THE BBC was under fire last night for its election coverage again after it failed to secure a pre-polling day date for Andrew Neil to interview Boris Johnson before it broadcast his interviews with First Minister Nicola Sturgeon and Labour leader Jeremy Corbyn.

It emerged yesterday that Johnson has so far failed to agree a pre-election interview with Neil, a former Sunday Times editor noted for his tough questioning style.

His 30 minute peak time interview with Sturgeon was shown on BBC1 on Monday night where he pressed the SNP leader on issues including any potential of a hard border between an independent Scotland and the UK post Brexit, what currency an independent Scotland would use and the size of Scotland’s public spending deficit.

Neil interviewed Corbyn on Tuesday night for the BBC pressing the Labour leader on his handling of claims over antisemitism in his party and asking him to apologise over the accusations.

Corbyn’s resistance to issuing an apology lead to negative front page headlines dominating many newspapers yesterday.

The Times’ splash headline is “Corbyn refuses to apologise”, while the Telegraph’s stated “Corbyn refuses to apologise to Jews”.

The Labour antisemitism issue was also raised by the media yesterday morning with Sturgeon - whose MPs could prop up a minority Labour Government - when she launched the SNP’s manifesto in Glasgow. She said she would expect any PM requiring SNP support would have a zero tolerance on racism.

Corbyn was pressed by Neil on his public spending promises and Brexit plans, including his decision to stay neutral if there is a second EU vote.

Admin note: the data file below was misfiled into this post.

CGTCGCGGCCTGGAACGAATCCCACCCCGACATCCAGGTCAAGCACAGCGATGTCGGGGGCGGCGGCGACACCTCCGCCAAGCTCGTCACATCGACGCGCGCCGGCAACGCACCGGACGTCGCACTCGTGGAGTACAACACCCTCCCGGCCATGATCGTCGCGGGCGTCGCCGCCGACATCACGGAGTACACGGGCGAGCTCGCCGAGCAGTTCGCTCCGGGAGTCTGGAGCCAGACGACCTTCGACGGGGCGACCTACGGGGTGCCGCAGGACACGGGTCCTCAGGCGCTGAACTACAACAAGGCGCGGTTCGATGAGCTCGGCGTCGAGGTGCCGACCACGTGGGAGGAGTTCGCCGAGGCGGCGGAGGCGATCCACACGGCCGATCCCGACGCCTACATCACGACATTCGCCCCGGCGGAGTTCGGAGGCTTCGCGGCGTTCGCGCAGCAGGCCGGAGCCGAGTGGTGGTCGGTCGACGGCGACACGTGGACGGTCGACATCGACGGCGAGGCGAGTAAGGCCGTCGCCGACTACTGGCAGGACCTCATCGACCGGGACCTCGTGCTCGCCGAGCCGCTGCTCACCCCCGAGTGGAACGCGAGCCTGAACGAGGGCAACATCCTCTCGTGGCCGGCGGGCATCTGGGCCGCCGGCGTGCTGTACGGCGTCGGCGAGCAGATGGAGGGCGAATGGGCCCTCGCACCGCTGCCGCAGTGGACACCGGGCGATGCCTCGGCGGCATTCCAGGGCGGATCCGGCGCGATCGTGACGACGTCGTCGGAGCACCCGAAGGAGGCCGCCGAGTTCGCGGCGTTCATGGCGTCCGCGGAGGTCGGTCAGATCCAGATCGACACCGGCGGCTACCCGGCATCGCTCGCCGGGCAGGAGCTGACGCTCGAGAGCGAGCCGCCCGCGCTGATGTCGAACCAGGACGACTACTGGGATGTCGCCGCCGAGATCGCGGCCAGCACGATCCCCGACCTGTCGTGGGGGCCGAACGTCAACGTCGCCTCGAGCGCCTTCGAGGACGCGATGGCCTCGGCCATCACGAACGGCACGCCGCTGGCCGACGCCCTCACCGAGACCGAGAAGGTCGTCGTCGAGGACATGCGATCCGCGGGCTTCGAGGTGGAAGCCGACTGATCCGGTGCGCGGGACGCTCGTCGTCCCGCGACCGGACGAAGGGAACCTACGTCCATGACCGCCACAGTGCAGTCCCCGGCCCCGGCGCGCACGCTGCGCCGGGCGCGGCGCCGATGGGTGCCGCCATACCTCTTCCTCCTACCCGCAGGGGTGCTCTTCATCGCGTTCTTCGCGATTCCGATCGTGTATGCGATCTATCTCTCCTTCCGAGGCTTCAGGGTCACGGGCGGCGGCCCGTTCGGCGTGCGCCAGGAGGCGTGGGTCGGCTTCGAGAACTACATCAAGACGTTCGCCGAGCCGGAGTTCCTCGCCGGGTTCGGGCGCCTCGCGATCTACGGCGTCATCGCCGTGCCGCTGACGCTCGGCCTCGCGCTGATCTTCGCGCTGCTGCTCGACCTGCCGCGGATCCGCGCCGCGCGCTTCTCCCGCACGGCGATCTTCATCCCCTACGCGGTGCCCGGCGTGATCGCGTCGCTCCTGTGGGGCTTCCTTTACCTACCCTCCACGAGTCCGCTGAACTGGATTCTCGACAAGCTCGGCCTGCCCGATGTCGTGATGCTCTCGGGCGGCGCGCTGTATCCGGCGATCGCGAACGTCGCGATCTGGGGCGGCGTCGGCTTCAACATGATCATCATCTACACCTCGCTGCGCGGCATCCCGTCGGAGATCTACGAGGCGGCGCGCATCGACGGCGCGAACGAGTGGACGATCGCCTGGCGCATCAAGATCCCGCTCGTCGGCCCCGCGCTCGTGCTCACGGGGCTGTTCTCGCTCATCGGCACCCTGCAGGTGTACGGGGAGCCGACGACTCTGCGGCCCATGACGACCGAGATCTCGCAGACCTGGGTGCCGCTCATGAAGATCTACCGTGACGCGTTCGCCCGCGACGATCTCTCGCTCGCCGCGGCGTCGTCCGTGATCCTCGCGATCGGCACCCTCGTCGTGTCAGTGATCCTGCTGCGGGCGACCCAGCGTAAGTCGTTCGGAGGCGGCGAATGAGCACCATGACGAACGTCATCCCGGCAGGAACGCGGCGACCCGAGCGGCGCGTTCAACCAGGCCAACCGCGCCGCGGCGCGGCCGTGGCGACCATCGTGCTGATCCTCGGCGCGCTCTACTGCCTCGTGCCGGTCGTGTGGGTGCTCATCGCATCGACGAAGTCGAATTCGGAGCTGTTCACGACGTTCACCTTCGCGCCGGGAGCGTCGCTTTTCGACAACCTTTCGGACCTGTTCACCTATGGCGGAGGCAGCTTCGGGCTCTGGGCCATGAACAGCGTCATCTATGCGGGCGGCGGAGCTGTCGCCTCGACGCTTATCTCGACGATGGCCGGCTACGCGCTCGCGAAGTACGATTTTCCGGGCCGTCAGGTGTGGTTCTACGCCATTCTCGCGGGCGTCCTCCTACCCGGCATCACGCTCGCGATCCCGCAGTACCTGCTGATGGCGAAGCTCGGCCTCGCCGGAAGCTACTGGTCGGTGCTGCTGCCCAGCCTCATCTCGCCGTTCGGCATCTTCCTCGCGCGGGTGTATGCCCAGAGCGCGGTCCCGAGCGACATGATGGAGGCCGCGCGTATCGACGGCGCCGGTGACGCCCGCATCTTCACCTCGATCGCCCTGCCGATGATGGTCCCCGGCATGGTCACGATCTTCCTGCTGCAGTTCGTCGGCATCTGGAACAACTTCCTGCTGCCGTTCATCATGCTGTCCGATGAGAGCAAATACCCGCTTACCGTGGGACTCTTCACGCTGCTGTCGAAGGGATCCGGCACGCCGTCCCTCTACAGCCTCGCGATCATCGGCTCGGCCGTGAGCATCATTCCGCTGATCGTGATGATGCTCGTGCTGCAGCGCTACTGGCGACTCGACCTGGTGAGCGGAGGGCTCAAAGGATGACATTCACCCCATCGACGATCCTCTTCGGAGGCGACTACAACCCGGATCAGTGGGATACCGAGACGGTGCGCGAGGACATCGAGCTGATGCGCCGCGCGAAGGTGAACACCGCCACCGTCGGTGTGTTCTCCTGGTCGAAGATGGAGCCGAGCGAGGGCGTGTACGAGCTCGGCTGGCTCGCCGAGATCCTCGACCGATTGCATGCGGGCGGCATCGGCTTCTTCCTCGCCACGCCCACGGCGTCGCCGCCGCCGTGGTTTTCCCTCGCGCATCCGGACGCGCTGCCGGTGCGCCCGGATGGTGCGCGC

READ MORE: BBC accused of removing audience laughter at Boris Johnson on Question Time

READ MORE: BBC admits ‘mistake’ made in editing Question Time laughter at Johnson

Yesterday the BBC said they had “not yet been able to fix a date” for the proposed encounter with Johnson, while a Downing Street source said that no interview date had been confirmed, and Johnson’s team were still “in discussions” with the BBC.

Responding to the saga, Neil Mackay, a Herald columnist, hit out at the BBC.

He tweeted: “This stinks of a total stitch up - and the BBC and its election team look complicit. You don’t plan a series of interviews with political leaders unless everyone is signed up - especially the Prime Minister. Terrible journalism at best. At worst, an utter abuse of the electorate.”

In a tweet aimed at the BBC, Stephen Bush, the New Statesman’s political editor, wrote: “My unpopular opinion: if you haven’t confirmed all the candidates to face your setpiece Toughest Interviewer (TM), then you shouldn’t schedule the other interviews with your toughest interviewer.”

Adam Payne, senior political reporter at Business Insider tweeted: “This is a huge clanger by the BBC.”

Three more editions of the Andrew Neil Interviews were initially scheduled for next week, and the BBC yesterday announced that the Lib Dem leader Jo Swinson would be interviewed on Wednesday next week and the Brexit Party’s Nigel Farage on Thursday.

As debate raged about Corbyn’s performance in last night’s debate, BBC News said in a tweet: “For those asking when Boris Johnson’s interview will take place, we’re in ongoing discussions with his team but we haven’t yet been able to fix a date.”

Last night a BBC spokesperson told The National that the broadcaster was still talking to Johnson’s team about dates.